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Sports and Athletes

The Throwback Special by Chris Bachelder

The Throwback Special by Chris Bachelder

Every year a group of men convene in a middle tier hotel in an unnamed town to recreate the famous football play that resulted in Giants player Joe Theismann breaking his leg in two places on Monday Night Football in 1985. I would never have picked this book up if it weren't for the Morning News Tournament of Books. Football? Not in my interest sphere. I am so glad that I read this book. Bachelder is witty and funny and delves right into the psyche of all of these dudes in a way that is hilarious without mockery. Two nights unfold in the book. We start to learn their stories as they arrive at the hotel. The lottery system for choosing who plays which player on the field creates space for Bachelder to play with the reason behind who wants to play the lead actor or the extras. The weekend ends as quickly as it begins and it's not a book you would read for any startling plot twists. But I definitely have Bachelder on my radar now. He is a clever writer and I look forward to reading more by him.

Number of Pages: 
213

The Sport of Kings by C.E. Morgan

The Sport of Kings by C.E. Morgan

The Sport of Kings is a contender in this year's Morning News Tournament of Books. (This won't be the last time I mention this fabulous tournament.) Morgan tackles the legacy of slavery in Kentucky by way of the Kentucky Derby. First we meet the Forge family and a young Henry Forge on his plantation. He wants to break from his father's farm. He becomes obsessed with horses and horse racing, a thing his father finds despicable and would disown him for. I found it hard to pin this book down in time. It felt like Henry's youth was taking place in the 1860s when it was more like the 1960s in reality. I hope this was intentional. Then we are introduced to Henry's daughter as she is a grown woman being groomed to take over the business. Until she falls for Allmon Shaughnessy, a groomer she hires. We get Allmon's background as well. His ancestors crossed the river to escape to Ohio while slavery was an institution in Kentucky. Now Allmon finds himself on the wrong side of the river, trying to grab hold of his future. This is a dense and lyrical book yet I found it hard to break through the  pages of description and natural history at times. Darwin is huge in this book. But the human drama was nicely told. Allmon's story is much more sympathetic than the Family Forge's, though Allmon and Henrietta Forge both remain victims of their past and we are left with the question of when will history stop repeating itself?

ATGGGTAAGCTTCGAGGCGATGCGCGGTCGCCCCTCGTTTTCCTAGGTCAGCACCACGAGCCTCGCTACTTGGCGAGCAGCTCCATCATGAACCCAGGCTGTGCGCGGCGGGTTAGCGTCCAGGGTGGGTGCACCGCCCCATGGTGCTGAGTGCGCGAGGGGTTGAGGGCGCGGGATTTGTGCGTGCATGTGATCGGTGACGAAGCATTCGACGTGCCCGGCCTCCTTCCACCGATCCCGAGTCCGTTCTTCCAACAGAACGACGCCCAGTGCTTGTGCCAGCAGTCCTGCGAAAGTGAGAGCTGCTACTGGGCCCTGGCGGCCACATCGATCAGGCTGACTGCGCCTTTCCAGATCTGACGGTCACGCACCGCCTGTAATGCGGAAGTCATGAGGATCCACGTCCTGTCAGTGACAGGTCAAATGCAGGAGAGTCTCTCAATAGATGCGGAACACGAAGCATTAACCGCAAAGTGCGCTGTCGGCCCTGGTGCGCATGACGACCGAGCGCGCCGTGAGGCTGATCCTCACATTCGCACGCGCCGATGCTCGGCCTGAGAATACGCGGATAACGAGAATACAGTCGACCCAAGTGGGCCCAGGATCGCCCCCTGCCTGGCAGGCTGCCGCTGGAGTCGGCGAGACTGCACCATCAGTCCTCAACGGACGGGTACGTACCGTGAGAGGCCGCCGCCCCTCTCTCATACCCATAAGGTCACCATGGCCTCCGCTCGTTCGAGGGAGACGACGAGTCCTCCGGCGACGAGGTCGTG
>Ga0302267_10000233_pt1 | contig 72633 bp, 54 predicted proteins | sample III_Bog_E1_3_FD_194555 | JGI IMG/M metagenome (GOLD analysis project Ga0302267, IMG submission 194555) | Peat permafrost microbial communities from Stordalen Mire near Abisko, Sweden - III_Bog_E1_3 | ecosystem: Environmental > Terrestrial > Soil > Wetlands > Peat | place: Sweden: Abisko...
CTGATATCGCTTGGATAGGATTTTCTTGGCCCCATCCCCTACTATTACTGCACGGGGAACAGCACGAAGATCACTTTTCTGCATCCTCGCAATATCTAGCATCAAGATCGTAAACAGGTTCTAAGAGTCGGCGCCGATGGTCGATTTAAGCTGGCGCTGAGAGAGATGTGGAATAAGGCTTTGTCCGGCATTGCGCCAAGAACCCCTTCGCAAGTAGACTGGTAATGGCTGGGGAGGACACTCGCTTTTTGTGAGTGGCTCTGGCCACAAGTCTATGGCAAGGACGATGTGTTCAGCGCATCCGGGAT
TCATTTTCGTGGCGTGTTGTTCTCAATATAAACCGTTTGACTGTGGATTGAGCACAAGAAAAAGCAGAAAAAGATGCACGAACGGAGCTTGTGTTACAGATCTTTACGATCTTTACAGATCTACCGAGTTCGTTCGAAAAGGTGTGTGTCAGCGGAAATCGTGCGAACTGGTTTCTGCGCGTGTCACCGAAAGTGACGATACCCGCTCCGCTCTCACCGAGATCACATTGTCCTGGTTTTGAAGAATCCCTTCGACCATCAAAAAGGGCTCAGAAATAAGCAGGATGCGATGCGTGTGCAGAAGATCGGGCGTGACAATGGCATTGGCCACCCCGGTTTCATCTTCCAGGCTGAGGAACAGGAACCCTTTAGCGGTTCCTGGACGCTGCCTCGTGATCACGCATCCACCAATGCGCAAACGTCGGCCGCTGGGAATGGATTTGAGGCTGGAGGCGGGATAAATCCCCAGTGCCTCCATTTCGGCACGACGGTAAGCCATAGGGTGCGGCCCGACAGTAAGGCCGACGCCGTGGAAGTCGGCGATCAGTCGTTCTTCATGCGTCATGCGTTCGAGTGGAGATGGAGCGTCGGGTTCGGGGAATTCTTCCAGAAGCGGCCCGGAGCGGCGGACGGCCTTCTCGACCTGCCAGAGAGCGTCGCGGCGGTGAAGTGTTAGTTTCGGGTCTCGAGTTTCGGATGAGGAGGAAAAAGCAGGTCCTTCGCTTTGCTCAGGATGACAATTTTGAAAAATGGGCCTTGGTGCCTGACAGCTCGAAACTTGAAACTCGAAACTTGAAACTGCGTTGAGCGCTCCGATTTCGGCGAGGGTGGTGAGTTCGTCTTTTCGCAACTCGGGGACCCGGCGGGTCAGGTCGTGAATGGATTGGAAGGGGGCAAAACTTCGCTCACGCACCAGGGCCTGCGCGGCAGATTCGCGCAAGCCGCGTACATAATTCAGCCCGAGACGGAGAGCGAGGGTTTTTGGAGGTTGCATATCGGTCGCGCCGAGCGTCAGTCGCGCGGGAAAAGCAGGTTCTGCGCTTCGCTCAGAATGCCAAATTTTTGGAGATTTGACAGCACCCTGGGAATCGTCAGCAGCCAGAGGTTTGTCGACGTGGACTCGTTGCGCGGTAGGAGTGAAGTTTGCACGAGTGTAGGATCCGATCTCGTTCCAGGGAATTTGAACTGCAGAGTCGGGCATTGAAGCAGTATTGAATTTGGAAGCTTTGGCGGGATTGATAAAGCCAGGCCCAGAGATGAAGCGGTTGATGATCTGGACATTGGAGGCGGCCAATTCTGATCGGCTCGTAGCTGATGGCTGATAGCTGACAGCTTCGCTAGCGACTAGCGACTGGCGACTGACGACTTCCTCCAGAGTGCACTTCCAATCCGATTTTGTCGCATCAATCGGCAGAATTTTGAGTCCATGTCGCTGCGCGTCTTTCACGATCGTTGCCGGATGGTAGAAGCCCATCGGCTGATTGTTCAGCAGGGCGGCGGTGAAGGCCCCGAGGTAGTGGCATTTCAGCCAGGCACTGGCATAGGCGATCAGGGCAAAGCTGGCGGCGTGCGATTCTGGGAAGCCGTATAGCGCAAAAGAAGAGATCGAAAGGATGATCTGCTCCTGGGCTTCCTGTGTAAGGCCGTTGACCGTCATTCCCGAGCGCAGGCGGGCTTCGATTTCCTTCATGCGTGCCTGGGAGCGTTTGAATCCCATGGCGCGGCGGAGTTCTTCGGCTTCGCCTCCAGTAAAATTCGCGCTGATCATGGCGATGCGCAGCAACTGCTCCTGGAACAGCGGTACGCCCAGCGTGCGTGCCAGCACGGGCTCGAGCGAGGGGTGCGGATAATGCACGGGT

Number of Pages: 
545

Roller Girl by Victoria Jamieson

Roller Girl by Victoria Jamieson

Astrid and her best friend, Nicole, have begun to grow apart as they reach those tricky tween years. Astrid is newly interested in roller derby and assumes Nicole will join her at a summer camp to learn to play. When Nicole opts for ballet camp and a new friendship with another girl who is more interested in boys and shopping, Astrid is shocked and upset. However, Astrid finds a new passion in roller derby and new friends too. The roller derby was a fun structural element to this book but mostly this is a tale of friendship and growing up. I loved how Jamieson handled the awkward issues like how to stay friends even as you make new friends or don't have much in common anymore. Astrid was such a realistic twelve year old: passionate, awkward, self-centered, but kind and thoughtful too. I loved this, start to finish.

Number of Pages: 
239

The Prophet by Michael Koryta

The Prophet by Michael Koryta
I enjoyed reading Michael Koryta's novel, Those Who Wish Me Dead, and so wanted to see if all of his books are as good. So far, I'm not disappointed. This story of two estranged brothers and a killer on the loose, proves to be just as suspenseful. Adam and Kent Austin both deal with the grief and guilt of losing their younger sister in different and divisive ways. Now another young woman is killed in their small town and they are thrown back together after years of avoidance. Koryta does a good job of keeping you guessing which brother is going to unravel the quickest. Plus there is the question of whether or not this recent murder is connected to their shared personal tragedy. Plus there is football, which I admit I just glossed over. But I can see that would be of interest to some. I'll definitely be reading another book by him in the near future.
Number of Pages: 
403

Roller Girl by Victoria Jamieson

Roller Girl by Victoria Jamieson

Life takes on new meaning for Astrid when she discovers roller derby--even better, in her summer before entering junior high, she learns she can join a roller derby summer camp! Astrid assumes her best friend Nicole will be along with her for the ride, but soon discovers not only would Nicole rather attend ballet camp, she is becoming close friends with Astrid's bully. Now, as Astrid's toughest summer ever begins, she must learn how to embrace her own interests and self-confidence at the risk of losing a friend.

In this spunky new graphic novel, author and artist Victoria Jamieson covers all the bases of what it takes to grow up. Astrid's journey is at turns hilarious and heart-breaking, brought to life all the more by Jamieson's bold and colorful illustration style...which is the only way a roller derby comic should be told! Fans of Raina Telgemeier's Smile will adore this as a realistic coming-of-age tale with a strong, complex, and lovable protagonist. Highly recommended--this is definitely a favorite of mine for 2015!

Number of Pages: 
239

The Wave: In Pursuit of the Rogues, Freaks, and Giants of the Ocean by Susan Casey

The Wave: In Pursuit of the Rogues, Freaks, and Giants of the Ocean by Susan Casey

Giant 100+ foot waves have long been reported over the centuries, though many thought it just an exagerration. In The Wave, Susan Casey explores these massive occurrences, finding that they are not just some maritime tall tale. Alternating chapters between surfers who devote themselves to catching the biggest waves and the oceanographers and physicists who study them, Casey presents the fascinating and adrenaline-pumping world of these beautiful monsters. Don't miss the beautiful color photos included in the print version. The reader for the audio version, Kirsten Potter, is engaging as well.